Introduction: Oak Napkin Holder
Our old plastic napkin holder from the 60's is nearing the end of it's life. DIY time!
I had already setup my routing jig for 1/4" box joints for another project, so I was already part way done with this one. I like to make things with no nails or screws so a BOX with box joints is ideal. Most napkin holders hold the napkins semi tight as they are used, so I thought about various systems to do that, springs, etc. I decided that I would use the oldest system, gravity. A simple 1/4" board with the bottom edge mitered would do the trick, minimum force, and minimum friction when removing a napkin. Since my dining table was a darker wood than what I usually work with, I also decided to add a walnut top edge for accent.
Step 1: Cutting & Routing
Napkins come in all sizes so take into account what you normally use. The ones we use are 6 1/2" square more or less. Since I was using 1/2" solid oak material(7/16 actual) I cut the front and back pieces 5" high and 7 5/8" long. That gives me 6 3/4" inside. I cut the sides 5" high and 3" wide, but that was arbitary, as was the height somewhat as log as you stay to the nearest 1/4".
Since all four pieces for the box were the same shape, they could all be routed with the same jig setup, just flipped front to back.
After the box joints were routed, I used the same 1/4" bit in my shaper to cut a 3/16" deep dado in all four pieces to hold the bottom of the box. I setup blocks with clamps on each end of my shaper fence to eliminate the possiblity of going to far since the dado never gets to the end any of the pieces. I waited until this was done so I knew the exact size to cut the bottom.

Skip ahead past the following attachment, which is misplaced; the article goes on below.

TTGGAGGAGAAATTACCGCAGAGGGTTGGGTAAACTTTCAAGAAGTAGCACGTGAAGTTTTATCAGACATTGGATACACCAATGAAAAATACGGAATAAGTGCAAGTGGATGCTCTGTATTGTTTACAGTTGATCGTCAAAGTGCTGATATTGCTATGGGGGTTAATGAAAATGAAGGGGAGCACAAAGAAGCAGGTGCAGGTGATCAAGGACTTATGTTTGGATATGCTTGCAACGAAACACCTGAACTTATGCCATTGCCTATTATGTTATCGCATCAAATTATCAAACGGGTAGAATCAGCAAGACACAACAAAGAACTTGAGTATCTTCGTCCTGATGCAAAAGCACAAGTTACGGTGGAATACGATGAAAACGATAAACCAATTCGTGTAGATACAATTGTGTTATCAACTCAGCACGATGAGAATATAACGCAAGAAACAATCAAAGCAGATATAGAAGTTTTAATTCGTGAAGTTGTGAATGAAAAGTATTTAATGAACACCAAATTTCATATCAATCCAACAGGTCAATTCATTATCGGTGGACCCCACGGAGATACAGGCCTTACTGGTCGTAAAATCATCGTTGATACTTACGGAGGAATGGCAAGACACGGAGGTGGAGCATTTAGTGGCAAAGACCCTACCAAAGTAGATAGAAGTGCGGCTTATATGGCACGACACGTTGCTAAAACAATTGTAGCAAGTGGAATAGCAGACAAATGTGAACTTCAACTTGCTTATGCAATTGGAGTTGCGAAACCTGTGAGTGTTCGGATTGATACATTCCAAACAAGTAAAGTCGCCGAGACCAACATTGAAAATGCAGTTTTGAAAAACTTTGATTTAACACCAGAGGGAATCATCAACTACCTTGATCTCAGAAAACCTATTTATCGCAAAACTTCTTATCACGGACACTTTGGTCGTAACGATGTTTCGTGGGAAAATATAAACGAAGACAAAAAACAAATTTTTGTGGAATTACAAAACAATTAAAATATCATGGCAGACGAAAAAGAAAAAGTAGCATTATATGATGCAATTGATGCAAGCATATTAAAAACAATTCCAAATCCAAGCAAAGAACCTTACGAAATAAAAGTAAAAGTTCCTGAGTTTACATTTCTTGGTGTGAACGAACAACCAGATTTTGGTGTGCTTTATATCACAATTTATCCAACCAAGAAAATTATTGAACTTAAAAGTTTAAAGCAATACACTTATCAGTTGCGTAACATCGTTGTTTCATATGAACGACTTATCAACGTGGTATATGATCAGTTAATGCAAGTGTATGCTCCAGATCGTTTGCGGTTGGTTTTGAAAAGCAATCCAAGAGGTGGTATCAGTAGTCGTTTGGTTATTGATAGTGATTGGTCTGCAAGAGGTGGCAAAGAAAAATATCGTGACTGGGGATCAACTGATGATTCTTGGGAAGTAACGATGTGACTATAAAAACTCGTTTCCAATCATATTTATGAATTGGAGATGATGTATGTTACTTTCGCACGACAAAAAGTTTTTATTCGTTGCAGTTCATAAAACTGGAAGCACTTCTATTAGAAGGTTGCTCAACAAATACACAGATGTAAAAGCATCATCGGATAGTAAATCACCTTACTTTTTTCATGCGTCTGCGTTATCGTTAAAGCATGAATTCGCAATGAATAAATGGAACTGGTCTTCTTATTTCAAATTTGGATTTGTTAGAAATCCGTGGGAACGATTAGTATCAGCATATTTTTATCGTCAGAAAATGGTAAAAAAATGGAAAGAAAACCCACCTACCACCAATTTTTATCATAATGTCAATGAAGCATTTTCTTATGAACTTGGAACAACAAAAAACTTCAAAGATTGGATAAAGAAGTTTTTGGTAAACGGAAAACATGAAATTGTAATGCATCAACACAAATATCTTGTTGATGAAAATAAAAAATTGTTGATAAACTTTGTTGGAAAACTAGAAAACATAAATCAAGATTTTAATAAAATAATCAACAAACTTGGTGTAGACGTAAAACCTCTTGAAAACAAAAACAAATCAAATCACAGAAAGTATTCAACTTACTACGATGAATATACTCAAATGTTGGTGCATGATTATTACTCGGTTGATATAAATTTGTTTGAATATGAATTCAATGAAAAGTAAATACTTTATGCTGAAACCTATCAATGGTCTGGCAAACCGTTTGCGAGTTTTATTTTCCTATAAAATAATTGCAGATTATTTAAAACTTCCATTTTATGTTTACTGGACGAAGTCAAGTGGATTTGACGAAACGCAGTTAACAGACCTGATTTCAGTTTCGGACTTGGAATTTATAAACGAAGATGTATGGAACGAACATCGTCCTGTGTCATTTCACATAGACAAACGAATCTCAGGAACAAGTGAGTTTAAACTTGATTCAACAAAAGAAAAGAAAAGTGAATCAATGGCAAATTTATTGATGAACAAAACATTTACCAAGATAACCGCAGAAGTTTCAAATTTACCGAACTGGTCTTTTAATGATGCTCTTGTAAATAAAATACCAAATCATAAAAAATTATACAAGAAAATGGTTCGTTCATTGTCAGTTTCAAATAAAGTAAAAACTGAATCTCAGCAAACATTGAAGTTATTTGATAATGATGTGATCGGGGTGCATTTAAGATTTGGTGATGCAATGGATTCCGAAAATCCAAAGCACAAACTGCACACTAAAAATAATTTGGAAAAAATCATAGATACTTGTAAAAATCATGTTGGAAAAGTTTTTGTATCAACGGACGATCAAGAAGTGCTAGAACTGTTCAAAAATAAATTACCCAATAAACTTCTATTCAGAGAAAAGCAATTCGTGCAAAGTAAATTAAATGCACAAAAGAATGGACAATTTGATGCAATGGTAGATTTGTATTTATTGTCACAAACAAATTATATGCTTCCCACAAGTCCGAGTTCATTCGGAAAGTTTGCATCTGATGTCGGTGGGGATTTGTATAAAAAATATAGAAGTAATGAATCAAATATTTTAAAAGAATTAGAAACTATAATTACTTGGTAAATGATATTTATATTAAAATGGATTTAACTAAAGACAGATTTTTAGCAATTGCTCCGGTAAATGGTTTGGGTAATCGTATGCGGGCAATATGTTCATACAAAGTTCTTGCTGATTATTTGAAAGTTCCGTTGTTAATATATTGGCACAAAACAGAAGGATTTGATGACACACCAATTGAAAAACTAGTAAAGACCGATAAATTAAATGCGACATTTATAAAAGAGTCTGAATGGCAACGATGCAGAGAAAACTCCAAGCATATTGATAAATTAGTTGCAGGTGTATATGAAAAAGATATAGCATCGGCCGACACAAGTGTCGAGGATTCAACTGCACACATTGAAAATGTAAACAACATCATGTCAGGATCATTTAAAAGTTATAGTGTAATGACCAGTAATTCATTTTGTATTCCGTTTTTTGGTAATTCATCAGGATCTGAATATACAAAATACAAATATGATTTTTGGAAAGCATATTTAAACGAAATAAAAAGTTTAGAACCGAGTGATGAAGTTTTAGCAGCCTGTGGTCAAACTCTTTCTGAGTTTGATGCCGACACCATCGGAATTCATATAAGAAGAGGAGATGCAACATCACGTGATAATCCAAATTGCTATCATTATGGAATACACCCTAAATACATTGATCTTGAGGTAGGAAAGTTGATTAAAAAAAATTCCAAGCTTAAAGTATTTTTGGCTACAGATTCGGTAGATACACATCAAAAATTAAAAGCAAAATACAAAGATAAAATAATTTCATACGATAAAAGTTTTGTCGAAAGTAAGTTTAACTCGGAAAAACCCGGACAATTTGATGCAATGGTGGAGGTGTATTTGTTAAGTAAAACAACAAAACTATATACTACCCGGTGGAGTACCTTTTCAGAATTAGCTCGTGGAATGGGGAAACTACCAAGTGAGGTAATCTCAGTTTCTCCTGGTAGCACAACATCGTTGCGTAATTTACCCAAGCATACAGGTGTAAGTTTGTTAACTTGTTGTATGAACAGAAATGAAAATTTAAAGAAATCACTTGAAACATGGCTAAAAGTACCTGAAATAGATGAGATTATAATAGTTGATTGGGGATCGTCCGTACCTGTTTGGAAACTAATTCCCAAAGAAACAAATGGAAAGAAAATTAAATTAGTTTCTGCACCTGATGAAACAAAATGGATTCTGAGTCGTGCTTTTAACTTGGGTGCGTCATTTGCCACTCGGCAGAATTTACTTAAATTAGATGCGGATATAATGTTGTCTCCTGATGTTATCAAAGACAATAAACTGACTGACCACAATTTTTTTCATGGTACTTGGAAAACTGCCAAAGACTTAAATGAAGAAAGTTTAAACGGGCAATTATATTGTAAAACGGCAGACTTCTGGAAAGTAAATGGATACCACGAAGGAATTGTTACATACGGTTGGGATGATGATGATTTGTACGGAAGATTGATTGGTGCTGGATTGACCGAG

The bottom is made of 1/4 oak, surface planed just enough thinner to fit the dado without forcing it. Also rounding the corners of the bottom slightly makes the fit easier since the dado ends are rounded.
I also cut some 1/4" x 7/16" walnut pieces for the top accent, aligning them to mirror the box joints.
Step 2: Assembly
When I assemble anything with a finished interior, I finish the inside surfaces before assembly. This is especially true with small projects using box and dovetail joints. I actually use the finishes as my box joint "glue" so I don't have the problem of interior corners seeping glue and having to redo the insides. Box joints fit together so tightly if you run your router correctly, it will never come apart. I apply finish with a brush to all of the inside joint surfaces and immediately assemble using a rubber hammer, making sure all corners stay square.
After the joints have set overnight, I sanded the top edge and glued and clamped the walnut strips, lining the inside edges up in case they were marginally bigger than the box.
Now it was time to sand the outside surfaces and round the box joint edges(wife's preference) and finish. By the way, I'm lazy and use the OneStep finishes.
Step 3: Push Board
As a napkin holder gets near empty there is always a problem with them falling over. I thought the simplest solution was a single unattached board standing on a point that will always fall against the napkins. I cut a piece of 1/4" solid oak 6 1/2" x 4" and beveled one long edge. I finished it to match the box. To work it needs to have the point of the bevel against the side of the box at the botom.
I am sure there are professional woodworkers out there that will take exception to my methods, but bottom line, I'm still having fun. If this holder lasts as long as our old dime store one, it will see me through :)
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